This makes sense considering the most important organs should be the first to function after the long freeze. Yet, it goes against conventional logic because one would assume they would thaw out like a popsicle, from the outside in. But this wouldn’t work for the frog because with its heart and brain being the last to thaw out, they would have no control over their limbs until they are completely unfrozen, which would put them at risk of being easily gobbled up by predators. By thawing from the inside first, they can gain full consciousness and be ready to hop away as soon as their limbs catch up to their brain and body.
How are they able to do this without dying? Their secret lies in the production of their own antifreeze in the form of glucose and urea. Their liver converts glycogen into glucose (sugar) that builds up in their tissues. Much like antifreeze in your car, this prevents ice crystals from forming in their body. They may appear frozen solid when you pick them up, but in fact their body is only about 65% frozen because of their natural antifreeze. If you bent one of their legs though, it would break off.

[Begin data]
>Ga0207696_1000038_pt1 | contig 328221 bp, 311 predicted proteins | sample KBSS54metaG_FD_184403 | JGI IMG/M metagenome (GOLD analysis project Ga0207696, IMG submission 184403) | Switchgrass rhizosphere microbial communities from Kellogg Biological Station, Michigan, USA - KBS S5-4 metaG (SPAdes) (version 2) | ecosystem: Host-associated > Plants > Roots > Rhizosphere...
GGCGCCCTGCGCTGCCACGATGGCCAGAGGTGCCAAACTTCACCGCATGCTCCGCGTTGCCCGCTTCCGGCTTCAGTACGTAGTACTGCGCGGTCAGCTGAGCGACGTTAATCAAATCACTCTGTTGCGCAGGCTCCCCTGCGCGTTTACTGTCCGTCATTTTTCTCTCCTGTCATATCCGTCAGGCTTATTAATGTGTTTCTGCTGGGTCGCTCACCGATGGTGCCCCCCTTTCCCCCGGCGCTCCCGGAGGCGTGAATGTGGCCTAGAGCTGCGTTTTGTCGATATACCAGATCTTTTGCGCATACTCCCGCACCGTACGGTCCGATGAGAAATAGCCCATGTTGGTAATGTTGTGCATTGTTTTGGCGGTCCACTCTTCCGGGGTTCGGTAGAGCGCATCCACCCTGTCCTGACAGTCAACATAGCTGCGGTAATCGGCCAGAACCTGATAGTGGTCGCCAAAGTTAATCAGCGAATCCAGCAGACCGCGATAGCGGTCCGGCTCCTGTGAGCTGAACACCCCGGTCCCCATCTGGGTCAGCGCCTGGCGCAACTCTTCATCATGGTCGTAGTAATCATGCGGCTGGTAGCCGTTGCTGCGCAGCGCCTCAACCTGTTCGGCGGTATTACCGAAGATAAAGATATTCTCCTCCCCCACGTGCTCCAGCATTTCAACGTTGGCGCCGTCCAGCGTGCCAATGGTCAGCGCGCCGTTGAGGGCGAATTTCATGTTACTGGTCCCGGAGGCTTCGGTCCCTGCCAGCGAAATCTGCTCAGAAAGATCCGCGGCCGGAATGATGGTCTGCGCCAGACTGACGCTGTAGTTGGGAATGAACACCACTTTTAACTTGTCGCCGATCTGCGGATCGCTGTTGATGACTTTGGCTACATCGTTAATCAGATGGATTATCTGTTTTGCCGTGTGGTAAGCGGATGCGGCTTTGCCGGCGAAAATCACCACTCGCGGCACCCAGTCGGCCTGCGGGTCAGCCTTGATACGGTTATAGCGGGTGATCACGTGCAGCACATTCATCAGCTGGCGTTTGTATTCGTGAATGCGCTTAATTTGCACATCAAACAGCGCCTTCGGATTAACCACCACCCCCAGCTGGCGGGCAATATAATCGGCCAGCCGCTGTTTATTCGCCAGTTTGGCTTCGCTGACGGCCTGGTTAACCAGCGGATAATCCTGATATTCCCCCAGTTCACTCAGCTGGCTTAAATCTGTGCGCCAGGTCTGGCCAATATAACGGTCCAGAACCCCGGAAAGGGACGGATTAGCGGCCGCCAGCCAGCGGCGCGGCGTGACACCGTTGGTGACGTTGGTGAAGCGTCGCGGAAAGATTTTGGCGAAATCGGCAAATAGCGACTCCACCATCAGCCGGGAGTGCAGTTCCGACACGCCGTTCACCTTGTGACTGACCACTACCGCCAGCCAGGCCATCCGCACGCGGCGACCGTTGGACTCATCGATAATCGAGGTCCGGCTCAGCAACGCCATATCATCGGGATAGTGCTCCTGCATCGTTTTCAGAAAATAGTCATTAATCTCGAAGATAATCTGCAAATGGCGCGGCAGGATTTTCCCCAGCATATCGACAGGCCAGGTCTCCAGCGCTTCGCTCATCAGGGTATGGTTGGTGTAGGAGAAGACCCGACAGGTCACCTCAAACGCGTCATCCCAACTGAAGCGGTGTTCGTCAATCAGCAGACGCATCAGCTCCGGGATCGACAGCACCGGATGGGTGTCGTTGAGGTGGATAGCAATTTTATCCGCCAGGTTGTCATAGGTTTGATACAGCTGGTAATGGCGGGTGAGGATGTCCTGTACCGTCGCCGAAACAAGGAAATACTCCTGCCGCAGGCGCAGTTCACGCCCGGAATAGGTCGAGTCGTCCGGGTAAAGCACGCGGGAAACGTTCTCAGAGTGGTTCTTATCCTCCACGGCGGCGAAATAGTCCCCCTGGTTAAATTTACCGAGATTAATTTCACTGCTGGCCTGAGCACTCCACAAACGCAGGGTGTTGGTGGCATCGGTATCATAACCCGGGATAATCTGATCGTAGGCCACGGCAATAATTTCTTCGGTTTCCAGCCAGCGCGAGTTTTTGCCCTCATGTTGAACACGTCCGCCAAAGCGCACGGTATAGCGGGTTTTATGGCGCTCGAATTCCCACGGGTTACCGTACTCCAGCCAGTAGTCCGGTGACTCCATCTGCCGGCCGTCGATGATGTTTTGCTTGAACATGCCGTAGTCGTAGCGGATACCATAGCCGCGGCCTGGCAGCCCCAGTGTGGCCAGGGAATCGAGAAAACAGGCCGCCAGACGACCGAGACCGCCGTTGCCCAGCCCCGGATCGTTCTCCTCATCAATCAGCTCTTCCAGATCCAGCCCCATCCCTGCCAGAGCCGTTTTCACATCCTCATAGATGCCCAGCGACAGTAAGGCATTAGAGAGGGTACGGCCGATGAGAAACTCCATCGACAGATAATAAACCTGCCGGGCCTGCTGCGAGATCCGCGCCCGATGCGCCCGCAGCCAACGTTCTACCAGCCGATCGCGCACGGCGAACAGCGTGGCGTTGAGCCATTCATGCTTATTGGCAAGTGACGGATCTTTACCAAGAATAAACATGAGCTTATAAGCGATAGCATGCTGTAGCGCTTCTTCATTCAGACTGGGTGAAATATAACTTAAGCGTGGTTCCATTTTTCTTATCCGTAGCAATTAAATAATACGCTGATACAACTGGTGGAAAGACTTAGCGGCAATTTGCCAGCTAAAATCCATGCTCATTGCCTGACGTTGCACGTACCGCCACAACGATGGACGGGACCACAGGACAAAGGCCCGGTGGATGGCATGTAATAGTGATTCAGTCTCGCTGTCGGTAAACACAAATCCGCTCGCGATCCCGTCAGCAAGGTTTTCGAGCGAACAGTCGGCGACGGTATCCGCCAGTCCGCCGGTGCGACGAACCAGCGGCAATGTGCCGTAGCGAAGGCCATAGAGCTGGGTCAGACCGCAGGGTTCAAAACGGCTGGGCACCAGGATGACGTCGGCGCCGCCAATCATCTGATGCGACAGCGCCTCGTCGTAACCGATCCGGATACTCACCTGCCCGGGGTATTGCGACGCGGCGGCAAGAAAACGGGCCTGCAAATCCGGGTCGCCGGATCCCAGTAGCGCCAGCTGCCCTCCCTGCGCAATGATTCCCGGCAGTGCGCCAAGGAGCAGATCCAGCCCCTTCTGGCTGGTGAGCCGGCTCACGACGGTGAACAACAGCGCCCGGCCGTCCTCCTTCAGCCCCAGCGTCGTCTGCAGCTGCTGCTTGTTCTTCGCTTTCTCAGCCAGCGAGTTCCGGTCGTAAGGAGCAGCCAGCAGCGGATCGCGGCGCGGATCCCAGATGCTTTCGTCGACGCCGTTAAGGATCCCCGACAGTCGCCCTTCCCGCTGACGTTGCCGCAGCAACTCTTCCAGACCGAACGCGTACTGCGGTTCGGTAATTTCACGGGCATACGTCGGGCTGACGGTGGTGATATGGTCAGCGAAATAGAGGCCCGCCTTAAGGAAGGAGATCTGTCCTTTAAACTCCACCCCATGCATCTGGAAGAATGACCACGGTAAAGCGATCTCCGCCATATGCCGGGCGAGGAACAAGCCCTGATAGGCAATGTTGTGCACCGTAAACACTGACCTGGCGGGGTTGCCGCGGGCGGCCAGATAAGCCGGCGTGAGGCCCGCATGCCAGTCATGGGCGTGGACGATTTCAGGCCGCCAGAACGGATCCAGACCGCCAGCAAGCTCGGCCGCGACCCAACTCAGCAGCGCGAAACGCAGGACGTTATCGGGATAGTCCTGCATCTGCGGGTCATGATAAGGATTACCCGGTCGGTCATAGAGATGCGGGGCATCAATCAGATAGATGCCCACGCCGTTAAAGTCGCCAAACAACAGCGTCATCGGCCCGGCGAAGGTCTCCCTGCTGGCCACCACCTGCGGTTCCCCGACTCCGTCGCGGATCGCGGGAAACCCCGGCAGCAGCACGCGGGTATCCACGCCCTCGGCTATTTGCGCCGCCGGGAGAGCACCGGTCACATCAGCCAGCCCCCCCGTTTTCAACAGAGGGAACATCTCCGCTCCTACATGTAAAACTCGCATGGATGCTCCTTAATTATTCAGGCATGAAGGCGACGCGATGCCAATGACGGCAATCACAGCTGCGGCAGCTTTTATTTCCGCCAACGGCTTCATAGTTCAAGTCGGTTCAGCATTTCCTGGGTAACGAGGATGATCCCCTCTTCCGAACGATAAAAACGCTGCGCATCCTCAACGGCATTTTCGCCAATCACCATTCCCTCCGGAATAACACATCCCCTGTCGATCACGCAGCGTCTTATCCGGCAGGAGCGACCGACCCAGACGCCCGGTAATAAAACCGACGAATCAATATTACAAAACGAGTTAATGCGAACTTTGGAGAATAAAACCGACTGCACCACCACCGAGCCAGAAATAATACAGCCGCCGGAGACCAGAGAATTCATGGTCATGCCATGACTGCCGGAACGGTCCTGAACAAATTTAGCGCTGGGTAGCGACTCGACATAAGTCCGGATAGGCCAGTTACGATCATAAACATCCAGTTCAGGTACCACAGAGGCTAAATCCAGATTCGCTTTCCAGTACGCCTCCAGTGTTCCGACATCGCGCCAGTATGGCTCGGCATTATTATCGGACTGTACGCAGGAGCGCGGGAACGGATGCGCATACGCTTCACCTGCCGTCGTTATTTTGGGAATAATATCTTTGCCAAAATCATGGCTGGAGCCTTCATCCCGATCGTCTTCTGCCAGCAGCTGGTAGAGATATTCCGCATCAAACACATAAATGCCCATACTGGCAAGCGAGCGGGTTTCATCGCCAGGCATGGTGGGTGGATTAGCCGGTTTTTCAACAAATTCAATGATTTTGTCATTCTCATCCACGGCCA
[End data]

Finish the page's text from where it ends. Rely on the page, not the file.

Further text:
Scientists discovered another strategy the frog uses to stay alive. During the day in the winter, the temperature is slightly warmer, and sometimes the frogs thaw a little, they use this opportunity to build up and produce even more antifreeze, so as the winter goes on, they build up more and more to make sure they stay alive. Once the spring is in full swing, they hop into a pond and do some spring cleaning by flushing out all of the built-up glucose and urea.
The International Union for the Conservation of Nature classifies the wood frog as least concern due to their wide distribution. They still face threats of development and wetland drainage from farming and other human activities.